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4 types of health care fraud the FBI is on the hunt for

On Behalf of | Nov 24, 2021 | Health Care Crimes |

As a physician, treating patients is only part of the job. To get paid, you must bill your patients’ insurance provider, which is often Medicare or Medicaid.

If you are not careful in your billing practices, you could get the attention of the FBI, which investigates claims of federal health care fraud. You could eventually face serious criminal charges, the loss of your medical license, and even prison time.

Examples of billing fraud

The four most common types of fraud from healthcare providers that the FBI is on the hunt for are:

  • Double billing, which is, submitting multiple claims to multiple sources, such as private insurance and Medicare, for a single service
  • Phantom billing, or billing for services the patient never received
  • Upcoding, or billing for a more expensive service than the doctor gave the patient
  • Unbundling, which means submitting a single procedure to multiple codes to get more reimbursement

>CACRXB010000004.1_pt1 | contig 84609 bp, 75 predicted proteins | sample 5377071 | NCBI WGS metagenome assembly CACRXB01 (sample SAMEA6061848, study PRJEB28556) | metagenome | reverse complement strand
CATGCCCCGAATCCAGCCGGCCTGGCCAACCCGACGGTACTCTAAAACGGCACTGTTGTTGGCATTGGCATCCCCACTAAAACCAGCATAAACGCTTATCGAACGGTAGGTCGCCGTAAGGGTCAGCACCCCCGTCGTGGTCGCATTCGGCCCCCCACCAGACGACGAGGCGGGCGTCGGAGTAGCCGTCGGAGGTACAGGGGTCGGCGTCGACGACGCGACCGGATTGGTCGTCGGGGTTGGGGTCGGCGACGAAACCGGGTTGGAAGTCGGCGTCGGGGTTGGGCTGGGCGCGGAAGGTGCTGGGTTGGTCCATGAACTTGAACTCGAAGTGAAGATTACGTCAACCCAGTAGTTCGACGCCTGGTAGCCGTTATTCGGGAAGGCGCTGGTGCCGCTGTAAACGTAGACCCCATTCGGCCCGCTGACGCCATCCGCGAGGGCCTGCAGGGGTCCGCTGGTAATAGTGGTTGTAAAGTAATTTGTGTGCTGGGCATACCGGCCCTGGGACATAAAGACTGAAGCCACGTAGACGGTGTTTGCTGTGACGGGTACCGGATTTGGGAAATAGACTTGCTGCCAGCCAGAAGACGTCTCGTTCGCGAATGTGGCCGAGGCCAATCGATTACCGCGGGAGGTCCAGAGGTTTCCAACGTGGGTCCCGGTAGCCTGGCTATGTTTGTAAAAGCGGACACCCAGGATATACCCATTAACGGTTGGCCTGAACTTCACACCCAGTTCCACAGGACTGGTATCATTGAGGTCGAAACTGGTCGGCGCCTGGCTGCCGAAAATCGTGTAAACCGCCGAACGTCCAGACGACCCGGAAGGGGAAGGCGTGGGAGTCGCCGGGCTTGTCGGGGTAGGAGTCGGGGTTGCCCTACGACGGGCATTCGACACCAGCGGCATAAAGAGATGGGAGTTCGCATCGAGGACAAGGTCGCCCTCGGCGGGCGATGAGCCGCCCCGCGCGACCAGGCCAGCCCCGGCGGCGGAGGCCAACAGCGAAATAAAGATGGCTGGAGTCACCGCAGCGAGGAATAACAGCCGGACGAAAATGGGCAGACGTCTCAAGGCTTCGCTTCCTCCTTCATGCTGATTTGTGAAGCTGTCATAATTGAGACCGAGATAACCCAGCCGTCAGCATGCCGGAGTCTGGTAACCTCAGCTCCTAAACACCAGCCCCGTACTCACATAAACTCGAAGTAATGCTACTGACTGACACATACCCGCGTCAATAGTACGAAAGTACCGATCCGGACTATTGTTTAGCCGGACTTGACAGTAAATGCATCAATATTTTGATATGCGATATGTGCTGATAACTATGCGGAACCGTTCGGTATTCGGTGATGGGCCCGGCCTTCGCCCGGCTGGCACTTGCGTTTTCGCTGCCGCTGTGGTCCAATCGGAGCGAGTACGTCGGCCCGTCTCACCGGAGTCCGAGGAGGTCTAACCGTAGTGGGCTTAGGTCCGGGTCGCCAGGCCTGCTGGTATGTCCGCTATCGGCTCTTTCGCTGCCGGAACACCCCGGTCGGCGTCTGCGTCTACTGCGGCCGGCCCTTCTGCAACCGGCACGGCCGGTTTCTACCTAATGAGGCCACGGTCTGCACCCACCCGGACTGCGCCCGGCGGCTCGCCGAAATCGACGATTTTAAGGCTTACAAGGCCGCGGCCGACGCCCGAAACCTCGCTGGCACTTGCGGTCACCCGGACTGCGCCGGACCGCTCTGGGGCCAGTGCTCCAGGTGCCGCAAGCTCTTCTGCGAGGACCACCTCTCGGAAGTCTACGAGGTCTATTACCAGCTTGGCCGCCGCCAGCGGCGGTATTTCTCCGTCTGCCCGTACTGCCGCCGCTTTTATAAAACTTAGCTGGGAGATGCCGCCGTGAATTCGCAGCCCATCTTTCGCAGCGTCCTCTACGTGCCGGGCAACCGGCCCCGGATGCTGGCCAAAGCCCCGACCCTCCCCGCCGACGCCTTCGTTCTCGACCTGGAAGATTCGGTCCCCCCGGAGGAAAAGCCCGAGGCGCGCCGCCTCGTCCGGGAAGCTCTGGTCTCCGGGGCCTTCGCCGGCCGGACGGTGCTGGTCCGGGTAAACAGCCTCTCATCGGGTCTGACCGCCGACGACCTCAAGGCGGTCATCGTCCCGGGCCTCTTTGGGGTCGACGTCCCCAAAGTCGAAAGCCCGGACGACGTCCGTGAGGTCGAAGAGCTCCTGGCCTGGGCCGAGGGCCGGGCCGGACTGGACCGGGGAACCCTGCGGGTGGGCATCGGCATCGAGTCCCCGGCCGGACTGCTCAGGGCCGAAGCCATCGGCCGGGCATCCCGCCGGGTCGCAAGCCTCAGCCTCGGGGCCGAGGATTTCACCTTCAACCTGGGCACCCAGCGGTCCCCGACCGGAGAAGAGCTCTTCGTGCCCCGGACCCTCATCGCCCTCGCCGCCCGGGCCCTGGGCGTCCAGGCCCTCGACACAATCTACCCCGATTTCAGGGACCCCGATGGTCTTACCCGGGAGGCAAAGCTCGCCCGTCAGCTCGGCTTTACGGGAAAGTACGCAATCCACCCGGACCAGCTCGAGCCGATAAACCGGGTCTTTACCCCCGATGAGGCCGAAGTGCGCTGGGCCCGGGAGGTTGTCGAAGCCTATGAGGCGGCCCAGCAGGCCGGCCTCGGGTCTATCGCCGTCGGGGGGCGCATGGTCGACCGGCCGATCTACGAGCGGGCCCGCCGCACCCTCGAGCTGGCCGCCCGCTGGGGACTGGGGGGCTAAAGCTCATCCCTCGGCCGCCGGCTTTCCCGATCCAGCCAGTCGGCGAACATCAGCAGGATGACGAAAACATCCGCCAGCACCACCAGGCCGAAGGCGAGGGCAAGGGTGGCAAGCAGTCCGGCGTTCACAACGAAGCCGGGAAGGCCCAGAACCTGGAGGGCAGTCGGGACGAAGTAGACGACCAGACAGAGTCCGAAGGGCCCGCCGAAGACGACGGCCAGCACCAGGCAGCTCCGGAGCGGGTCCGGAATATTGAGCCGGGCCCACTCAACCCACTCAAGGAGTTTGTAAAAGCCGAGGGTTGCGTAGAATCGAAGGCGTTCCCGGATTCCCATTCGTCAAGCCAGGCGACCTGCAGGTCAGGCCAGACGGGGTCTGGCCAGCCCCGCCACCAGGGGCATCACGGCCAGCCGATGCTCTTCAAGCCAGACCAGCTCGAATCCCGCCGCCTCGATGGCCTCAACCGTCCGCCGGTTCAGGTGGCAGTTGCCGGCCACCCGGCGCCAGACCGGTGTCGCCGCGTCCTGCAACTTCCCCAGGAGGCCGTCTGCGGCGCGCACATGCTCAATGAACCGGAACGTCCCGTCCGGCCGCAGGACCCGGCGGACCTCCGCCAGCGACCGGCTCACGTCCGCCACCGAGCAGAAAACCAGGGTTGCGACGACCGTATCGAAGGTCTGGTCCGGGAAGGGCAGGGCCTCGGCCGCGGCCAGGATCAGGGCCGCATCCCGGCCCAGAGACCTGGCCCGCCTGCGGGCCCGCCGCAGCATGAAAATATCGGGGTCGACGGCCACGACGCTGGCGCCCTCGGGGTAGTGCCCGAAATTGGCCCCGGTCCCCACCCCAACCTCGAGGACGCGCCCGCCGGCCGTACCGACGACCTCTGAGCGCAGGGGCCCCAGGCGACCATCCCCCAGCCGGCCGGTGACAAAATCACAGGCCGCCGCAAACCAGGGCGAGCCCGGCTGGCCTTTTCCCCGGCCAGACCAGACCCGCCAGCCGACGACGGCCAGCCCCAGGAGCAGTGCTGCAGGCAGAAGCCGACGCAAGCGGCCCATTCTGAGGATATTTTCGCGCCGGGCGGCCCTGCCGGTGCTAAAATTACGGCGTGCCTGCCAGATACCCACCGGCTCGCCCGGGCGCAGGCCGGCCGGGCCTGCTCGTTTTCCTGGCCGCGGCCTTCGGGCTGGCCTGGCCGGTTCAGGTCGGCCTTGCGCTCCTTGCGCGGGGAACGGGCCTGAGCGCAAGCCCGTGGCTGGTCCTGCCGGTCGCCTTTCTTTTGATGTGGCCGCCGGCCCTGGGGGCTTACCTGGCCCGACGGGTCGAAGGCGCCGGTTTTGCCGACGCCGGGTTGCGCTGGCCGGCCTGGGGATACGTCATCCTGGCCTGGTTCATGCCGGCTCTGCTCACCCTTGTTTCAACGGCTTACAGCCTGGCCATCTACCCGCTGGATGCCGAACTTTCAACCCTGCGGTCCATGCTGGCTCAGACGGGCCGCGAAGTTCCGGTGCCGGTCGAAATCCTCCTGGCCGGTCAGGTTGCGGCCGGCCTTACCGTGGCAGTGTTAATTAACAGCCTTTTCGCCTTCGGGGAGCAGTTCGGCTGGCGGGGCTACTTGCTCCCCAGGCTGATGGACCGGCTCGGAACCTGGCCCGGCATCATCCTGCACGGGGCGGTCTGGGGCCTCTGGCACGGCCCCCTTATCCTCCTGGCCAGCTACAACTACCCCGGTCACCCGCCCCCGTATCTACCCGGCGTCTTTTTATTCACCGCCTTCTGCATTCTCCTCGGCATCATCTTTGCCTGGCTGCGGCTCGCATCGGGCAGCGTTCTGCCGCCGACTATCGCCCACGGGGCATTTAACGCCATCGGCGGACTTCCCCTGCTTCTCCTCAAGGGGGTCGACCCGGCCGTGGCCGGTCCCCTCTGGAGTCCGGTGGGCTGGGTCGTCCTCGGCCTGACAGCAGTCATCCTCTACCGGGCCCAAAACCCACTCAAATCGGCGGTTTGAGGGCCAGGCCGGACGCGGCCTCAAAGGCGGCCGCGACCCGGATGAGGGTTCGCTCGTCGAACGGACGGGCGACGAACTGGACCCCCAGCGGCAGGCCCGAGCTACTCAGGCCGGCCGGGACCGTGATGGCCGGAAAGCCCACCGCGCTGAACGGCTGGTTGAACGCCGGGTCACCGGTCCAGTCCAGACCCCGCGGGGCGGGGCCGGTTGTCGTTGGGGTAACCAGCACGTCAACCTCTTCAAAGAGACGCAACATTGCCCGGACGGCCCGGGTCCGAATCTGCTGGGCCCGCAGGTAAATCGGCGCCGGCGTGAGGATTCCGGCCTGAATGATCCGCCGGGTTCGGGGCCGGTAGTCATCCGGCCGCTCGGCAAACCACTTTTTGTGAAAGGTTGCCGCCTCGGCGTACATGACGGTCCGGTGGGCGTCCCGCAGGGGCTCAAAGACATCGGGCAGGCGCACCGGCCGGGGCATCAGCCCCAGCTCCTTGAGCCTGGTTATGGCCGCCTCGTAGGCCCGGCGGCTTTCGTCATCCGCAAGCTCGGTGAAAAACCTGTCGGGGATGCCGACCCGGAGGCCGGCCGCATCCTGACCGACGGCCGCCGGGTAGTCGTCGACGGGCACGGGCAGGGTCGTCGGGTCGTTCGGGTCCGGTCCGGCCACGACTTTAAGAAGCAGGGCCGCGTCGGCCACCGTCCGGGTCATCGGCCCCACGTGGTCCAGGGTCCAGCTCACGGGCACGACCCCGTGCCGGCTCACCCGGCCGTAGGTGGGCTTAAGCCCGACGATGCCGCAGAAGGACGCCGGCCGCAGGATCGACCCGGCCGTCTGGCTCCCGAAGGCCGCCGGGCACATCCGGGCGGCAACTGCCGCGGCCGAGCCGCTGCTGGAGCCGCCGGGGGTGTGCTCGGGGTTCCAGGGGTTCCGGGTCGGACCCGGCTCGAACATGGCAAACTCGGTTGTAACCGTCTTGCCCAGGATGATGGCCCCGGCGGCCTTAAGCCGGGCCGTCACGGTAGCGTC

Possible defenses to healthcare fraud charges

Of course, getting charged does not mean you will automatically be found guilty or have no choice but to plead guilty. There are several common defenses to these charges. One or more of these may be available to you, depending on the particular facts of your case:

  • Mistake/lack of intent. Fraud is an intent crime, which means the prosecutor must prove the defendant meant to commit fraud. If the incorrect billing was an error, no fraud occurred.
  • Consent. If the alleged victim (the patient or insurer) gave you permission to bill the way you did, that is a defense against fraud charges.
  • Compliance program in place. Many clinics and hospitals have a compliance plan in place to detect or deter fraudulent billing practices. Showing that you had such a program at the time of the alleged fraud can be used as a defense.
  • Lack of evidence. This is not exactly an affirmative defense, but as with any criminal charge, the prosecution must prove your guilt beyond a reasonable doubt. If prosecutors lack sufficient evidence to meet this high standard but pursue a case against you anyway, you have a good chance of beating the charges.

If you are under investigation or have already been arrested and charged, your first move should be to contact your defense attorney. Their advice will help you deal with the investigation and protect your rights.